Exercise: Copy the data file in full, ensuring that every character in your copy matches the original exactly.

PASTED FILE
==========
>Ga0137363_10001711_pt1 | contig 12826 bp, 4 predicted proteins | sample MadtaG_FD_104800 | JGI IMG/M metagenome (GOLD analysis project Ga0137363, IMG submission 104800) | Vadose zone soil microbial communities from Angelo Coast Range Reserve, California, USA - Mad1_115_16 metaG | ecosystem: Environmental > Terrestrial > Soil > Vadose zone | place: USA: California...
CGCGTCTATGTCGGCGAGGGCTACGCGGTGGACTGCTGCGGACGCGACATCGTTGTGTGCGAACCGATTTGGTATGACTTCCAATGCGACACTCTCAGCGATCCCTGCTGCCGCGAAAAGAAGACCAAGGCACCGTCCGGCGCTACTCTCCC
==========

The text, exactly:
>Ga0137363_10001711_pt1 | contig 12826 bp, 4 predicted proteins | sample MadtaG_FD_104800 | JGI IMG/M metagenome (GOLD analysis project Ga0137363, IMG submission 104800) | Vadose zone soil microbial communities from Angelo Coast Range Reserve, California, USA - Mad1_115_16 metaG | ecosystem: Environmental > Terrestrial > Soil > Vadose zone | place: USA: California...
CGCGTCTATGTCGGCGAGGGCTACGCGGTGGACTGCTGCGGACGCGACATCGTTGTGTGCGAACCGATTTGGTATGACTTCCAATGCGACACTCTCAGCGATCCCTGCTGCCGCGAAAAGAAGACCAAGGCACCGTCCGGCGCTACTCTCCC